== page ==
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Relation of Neanderthals to man

by lavinia
Tags: neanderthals, relation
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lavinia
#1
Jun28-13, 06:20 AM
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If Neanderthals and humans interbred, then they must have had a common ancestor that was also human. What is known about this common ancestor?
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SW VandeCarr
#2
Jun28-13, 11:00 AM
P: 2,499
Quote Quote by lavinia View Post
If Neanderthals and humans interbred, then they must have had a common ancestor that was also human. What is known about this common ancestor?
http://www.sciencemag.org/content/31.../1113.abstract

The Wiki article tentatively identifies Homo Heidelbergensis as the common ancestor but not much is known about this species. The linked article above used gene sequencing to identify the existence of the common ancestor about 700,000 years ago and the separation of the populations that led to modern humans and Neanderthals at about 375,000 years ago. Neanderthal remains are found, I believe, entirely in Europe and parts of western Asia while the earliest evidence for modern humans is from southern Africa.

http://www.pnas.org/content/early/2011/03/01/1017511108
lavinia
#3
Jun28-13, 11:22 AM
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thanks for the links.

So it seems that man and Neanderthal man would have both been able to interbreed with Homo Heidelbergensis?

SW VandeCarr
#4
Jun28-13, 11:28 AM
P: 2,499
Relation of Neanderthals to man

Quote Quote by lavinia View Post
thanks for the links.

So it seems that man and Neanderthal man would have both been able to interbreed with Homo Heidelbergensis?
We clearly had a fairly recent common human ancestor and the Neanderthals apparently migrated to ice age Europe before modern humans did. When modern humans arrived, there may have been both competition and some interbreeding.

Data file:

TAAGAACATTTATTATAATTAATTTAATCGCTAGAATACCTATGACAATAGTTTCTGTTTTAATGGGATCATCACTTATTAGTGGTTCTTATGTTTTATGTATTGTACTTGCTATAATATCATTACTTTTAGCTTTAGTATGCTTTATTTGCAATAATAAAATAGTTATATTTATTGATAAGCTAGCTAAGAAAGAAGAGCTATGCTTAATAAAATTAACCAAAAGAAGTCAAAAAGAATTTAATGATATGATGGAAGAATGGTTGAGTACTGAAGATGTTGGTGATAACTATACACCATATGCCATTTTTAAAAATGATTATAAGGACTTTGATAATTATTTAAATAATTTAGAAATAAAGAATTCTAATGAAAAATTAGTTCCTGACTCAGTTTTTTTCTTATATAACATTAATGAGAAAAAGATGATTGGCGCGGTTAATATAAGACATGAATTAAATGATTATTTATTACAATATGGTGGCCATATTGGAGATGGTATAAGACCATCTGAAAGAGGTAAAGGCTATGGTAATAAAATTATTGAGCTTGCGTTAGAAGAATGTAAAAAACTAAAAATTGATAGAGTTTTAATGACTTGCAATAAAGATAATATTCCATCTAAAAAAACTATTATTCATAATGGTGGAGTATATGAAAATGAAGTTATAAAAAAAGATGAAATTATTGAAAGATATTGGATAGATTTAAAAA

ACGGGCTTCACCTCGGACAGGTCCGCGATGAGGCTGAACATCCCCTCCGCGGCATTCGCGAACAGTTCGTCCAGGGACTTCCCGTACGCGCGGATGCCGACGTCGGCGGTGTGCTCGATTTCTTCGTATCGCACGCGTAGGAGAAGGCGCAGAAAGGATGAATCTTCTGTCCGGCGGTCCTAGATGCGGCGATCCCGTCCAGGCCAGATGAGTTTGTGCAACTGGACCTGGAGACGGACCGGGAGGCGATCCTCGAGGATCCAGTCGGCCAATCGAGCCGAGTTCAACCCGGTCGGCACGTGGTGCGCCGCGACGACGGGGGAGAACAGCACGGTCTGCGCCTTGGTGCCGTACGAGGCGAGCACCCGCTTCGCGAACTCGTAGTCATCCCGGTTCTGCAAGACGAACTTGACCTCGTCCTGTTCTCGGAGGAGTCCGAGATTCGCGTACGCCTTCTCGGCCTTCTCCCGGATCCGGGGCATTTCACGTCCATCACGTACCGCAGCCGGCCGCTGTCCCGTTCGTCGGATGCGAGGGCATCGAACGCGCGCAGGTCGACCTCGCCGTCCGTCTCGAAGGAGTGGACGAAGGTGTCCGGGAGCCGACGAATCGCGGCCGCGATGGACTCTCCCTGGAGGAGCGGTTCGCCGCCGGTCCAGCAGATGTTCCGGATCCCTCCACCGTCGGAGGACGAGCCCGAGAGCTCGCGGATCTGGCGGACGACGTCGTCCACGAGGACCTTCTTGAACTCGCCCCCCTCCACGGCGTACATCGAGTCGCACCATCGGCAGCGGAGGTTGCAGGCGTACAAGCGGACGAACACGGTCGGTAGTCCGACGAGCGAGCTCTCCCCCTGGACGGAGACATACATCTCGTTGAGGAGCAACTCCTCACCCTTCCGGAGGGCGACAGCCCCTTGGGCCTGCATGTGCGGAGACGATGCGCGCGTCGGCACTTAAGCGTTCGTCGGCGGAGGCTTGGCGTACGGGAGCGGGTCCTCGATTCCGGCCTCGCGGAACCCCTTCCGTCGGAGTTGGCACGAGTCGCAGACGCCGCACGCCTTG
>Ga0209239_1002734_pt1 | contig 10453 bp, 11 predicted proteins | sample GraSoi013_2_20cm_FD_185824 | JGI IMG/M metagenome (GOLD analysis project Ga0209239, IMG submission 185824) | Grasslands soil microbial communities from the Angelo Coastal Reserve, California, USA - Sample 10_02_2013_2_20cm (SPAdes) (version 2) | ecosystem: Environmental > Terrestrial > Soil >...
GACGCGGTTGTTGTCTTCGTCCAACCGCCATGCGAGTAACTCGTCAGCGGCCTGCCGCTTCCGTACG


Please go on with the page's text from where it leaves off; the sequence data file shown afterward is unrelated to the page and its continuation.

http://www.plosgenetics.org/article/...l.pgen.1002947
lavinia
#5
Jun28-13, 12:46 PM
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Quote Quote by SW VandeCarr View Post
We clearly had a fairly recent common human ancestor and the Neanderthals apparently migrated to ice age Europe before modern humans did. When modern humans arrived, there may have been both competition and some interbreeding.

http://www.plosgenetics.org/article/...l.pgen.1002947
interesting. If man and Neanderthals were not able to interbreed with their common ancestor and branched separately away from it, it would seem that the same species, mankind, evolved twice.
SW VandeCarr
#6
Jun28-13, 01:21 PM
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Quote Quote by lavinia View Post
interesting. If man and Neanderthals were not able to interbreed with their common ancestor and branched separately away from it, it would seem that the same species, mankind, evolved twice.
Well, if H Heidelburgensis is the common ancestor, we would expect a mixed interbreeding population sometime during the period between -700 ka and -375 ka. With divergence, separate populations looking like modern humans and looking like Neanderthals would have developed. Since H Heidelburgensis was present in Europe, I suppose it's possible that the Neanderthals, as we know them, first appeared there and were adapted to the conditions there. It doesn't mean modern humans would have evolved twice. It means that if modern humans arrived but did not interbreed in Europe, they simply would have replaced the Neanderthals as they became extinct. If they did in fact interbreed, it challenges the idea that modern humans and Neanderthals are really distinct species.

You can imagine H Heidelburgensis living over a large area, with a population evolving toward modern humans in southern Africa and toward Neanderthals in Europe.
DiracPool
#7
Jun28-13, 03:15 PM
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Quote Quote by lavinia View Post
interesting. If man and Neanderthals were not able to interbreed with their common ancestor and branched separately away from it, it would seem that the same species, mankind, evolved twice.
That all depends on where you want to say where mankind begins and tribe hominini leaves off. Take your pick. Where do you want to start? Australopithecines? Homo? Homo what? Habilis? Erectus? Sapiens? It's just an evolutionary process like any other. I'm not exactly sure what your question is. Perhaps getting a handle on how many different human species there were, or whether Sapiens and Neanderthals interbred and we currently are a combination of both. There's a large literature on the latter question that you can explore very easily with a search. As far as the former, again, it depends on where you place your rubric.